How does rising atmospheric CO2 affect marine organisms?

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Yamal Peninsula, Western Siberia, Russia
Hantemirov, R.M. and Shiyatov, S.G. 2002. A continuous multimillennial ring-width chronology in Yamal, northwestern Siberia. The Holocene 12: 717-716.

The authors and others collected remains of subfossil Siberian larch trees in Holocene deposits of the Yamal Peninsula over an area stretching from approximately 67°15'N to 67°40'N and from 69°50'E to 71°E, which they used to develop a 4000-year tree-ring width chronology covering the period 2000 BC to AD 1996. Then, based on a transfer function that yielded mean June-July air temperatures -- which they developed from temperatures measured at a meteorological station 150 km southwest of their research area over the period AD 1883-1996 -- the two researchers transformed their tree-ring width chronology into a June-July summer air temperature history.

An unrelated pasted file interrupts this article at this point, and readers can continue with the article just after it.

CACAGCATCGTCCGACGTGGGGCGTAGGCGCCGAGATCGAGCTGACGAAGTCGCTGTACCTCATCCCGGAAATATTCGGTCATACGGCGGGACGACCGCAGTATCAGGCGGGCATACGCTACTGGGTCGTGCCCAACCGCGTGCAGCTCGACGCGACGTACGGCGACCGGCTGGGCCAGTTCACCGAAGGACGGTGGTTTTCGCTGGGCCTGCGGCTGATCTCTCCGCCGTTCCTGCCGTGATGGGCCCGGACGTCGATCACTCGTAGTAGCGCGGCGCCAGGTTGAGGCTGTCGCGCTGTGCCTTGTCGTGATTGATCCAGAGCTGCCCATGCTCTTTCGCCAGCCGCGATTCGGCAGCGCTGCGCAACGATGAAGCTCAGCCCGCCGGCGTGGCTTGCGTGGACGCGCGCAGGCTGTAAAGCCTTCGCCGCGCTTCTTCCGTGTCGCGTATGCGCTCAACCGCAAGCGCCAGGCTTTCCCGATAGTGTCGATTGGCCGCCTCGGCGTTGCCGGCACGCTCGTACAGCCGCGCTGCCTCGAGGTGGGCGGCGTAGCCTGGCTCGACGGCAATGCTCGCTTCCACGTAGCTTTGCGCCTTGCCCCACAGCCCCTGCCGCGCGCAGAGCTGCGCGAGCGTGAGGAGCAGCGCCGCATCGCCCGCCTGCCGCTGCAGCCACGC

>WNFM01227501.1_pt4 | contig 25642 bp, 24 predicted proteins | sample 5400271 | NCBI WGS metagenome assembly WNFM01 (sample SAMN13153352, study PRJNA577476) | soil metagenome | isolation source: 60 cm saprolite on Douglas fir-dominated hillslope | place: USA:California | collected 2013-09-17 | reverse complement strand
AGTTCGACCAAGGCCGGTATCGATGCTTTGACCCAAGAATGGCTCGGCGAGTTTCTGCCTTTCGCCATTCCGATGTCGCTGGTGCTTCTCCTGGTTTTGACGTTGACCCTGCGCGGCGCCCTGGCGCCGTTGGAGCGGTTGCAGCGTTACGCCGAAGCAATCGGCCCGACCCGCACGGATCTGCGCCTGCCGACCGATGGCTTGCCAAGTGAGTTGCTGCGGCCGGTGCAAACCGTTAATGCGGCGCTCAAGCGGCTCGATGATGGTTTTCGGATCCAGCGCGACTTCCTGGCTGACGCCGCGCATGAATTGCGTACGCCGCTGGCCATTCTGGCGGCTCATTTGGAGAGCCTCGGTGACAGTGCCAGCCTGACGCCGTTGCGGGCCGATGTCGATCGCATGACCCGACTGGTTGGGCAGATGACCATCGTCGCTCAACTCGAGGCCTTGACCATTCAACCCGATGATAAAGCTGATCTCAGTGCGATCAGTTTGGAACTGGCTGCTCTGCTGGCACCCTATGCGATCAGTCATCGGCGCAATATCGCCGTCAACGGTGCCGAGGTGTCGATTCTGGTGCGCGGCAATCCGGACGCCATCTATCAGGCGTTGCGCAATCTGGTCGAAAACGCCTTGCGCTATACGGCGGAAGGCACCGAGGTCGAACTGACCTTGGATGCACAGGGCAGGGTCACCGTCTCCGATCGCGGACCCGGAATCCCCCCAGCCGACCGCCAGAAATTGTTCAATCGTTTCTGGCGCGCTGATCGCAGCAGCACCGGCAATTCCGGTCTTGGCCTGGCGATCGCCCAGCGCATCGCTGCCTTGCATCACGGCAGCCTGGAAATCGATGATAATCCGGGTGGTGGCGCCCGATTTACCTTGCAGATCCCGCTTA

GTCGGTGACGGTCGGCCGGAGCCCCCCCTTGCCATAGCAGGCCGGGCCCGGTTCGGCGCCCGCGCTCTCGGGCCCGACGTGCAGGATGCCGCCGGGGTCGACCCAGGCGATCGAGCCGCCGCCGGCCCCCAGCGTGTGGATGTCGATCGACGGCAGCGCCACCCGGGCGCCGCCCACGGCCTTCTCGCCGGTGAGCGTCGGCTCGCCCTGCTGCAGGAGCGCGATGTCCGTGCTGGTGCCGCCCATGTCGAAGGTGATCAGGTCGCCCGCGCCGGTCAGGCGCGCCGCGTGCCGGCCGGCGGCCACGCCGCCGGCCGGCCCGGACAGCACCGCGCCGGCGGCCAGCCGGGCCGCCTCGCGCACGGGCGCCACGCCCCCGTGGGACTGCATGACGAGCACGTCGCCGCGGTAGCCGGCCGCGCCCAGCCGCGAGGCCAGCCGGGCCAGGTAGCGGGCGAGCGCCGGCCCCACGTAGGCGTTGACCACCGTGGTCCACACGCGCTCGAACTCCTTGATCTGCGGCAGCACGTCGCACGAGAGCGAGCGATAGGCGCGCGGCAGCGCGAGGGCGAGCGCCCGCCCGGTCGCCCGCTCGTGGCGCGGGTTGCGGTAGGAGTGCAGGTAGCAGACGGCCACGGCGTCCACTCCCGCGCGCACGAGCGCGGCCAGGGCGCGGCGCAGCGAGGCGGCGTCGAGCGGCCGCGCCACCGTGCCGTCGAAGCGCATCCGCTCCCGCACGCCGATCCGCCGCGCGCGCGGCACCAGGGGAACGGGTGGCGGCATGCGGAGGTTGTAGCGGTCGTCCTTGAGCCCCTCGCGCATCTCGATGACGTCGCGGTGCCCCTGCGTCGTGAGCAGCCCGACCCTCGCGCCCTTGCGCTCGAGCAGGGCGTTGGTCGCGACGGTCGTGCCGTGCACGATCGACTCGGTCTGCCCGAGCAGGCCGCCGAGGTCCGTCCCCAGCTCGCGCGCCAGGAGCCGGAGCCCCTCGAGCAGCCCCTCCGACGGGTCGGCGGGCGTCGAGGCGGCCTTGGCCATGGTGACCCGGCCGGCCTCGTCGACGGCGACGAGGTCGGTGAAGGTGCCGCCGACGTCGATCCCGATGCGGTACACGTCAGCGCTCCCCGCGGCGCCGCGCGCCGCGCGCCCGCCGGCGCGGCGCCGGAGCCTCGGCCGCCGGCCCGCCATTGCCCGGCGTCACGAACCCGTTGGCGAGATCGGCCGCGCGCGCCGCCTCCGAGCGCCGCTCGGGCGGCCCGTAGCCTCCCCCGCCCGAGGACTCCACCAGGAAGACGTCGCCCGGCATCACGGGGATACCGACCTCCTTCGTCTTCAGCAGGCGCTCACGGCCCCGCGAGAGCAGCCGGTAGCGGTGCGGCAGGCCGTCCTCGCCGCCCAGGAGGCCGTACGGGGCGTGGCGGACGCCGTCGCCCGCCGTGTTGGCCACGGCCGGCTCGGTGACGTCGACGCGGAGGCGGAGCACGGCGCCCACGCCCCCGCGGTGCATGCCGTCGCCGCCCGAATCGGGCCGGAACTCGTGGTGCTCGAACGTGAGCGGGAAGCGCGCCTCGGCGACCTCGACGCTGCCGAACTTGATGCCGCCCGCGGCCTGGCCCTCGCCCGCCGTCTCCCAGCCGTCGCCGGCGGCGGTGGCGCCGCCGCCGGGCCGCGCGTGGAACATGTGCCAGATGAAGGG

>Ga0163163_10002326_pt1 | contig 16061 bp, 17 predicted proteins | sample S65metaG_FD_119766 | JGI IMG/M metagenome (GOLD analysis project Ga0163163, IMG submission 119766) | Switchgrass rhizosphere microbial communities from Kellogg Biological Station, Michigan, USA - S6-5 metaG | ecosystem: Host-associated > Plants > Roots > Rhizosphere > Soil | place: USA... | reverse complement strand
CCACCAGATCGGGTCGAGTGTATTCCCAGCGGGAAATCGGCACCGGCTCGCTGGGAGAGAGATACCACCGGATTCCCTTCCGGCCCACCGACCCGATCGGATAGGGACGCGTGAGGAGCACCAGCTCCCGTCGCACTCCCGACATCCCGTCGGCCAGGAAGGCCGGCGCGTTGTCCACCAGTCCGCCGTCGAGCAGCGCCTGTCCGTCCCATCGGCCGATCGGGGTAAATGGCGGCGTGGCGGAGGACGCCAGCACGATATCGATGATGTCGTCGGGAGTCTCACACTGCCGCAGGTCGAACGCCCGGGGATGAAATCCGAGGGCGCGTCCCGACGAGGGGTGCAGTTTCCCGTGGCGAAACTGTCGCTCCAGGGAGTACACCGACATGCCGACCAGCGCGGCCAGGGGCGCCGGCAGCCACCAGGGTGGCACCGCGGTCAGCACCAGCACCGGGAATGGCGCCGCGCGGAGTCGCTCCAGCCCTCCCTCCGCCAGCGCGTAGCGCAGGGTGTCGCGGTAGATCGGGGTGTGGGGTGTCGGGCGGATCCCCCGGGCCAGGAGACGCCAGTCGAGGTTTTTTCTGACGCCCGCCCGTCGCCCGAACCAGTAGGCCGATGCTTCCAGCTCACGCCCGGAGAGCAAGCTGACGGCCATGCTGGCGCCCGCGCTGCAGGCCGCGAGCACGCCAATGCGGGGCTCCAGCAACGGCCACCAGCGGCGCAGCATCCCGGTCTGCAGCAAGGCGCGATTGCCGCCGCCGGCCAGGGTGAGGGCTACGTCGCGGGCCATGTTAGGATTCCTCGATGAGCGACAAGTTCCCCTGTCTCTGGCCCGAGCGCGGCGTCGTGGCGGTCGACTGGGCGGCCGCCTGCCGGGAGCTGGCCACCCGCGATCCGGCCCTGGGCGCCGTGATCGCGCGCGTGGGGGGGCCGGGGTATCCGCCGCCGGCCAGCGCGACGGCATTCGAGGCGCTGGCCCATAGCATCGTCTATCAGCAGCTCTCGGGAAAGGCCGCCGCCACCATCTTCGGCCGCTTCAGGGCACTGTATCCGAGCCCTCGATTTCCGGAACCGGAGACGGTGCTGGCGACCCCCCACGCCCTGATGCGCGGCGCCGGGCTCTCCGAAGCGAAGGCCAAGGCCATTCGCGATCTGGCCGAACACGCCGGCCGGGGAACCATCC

Upon examining the history, Hantemirov and Shiyatov write that "relatively favorable conditions existed in 1200-900 BC, 100 BC-AD 200, and during the 'Medieval Optimum' (AD 700-1400)," the latter of which periods they indicate was most pronounced over the time interval AD 1100-1350. From their Figure 11, which presents the reconstruction after applying a 20-year low-pass filter, it can be seen that temperatures peaked during this interval about 0.5C above those experienced at the end of the 20th century.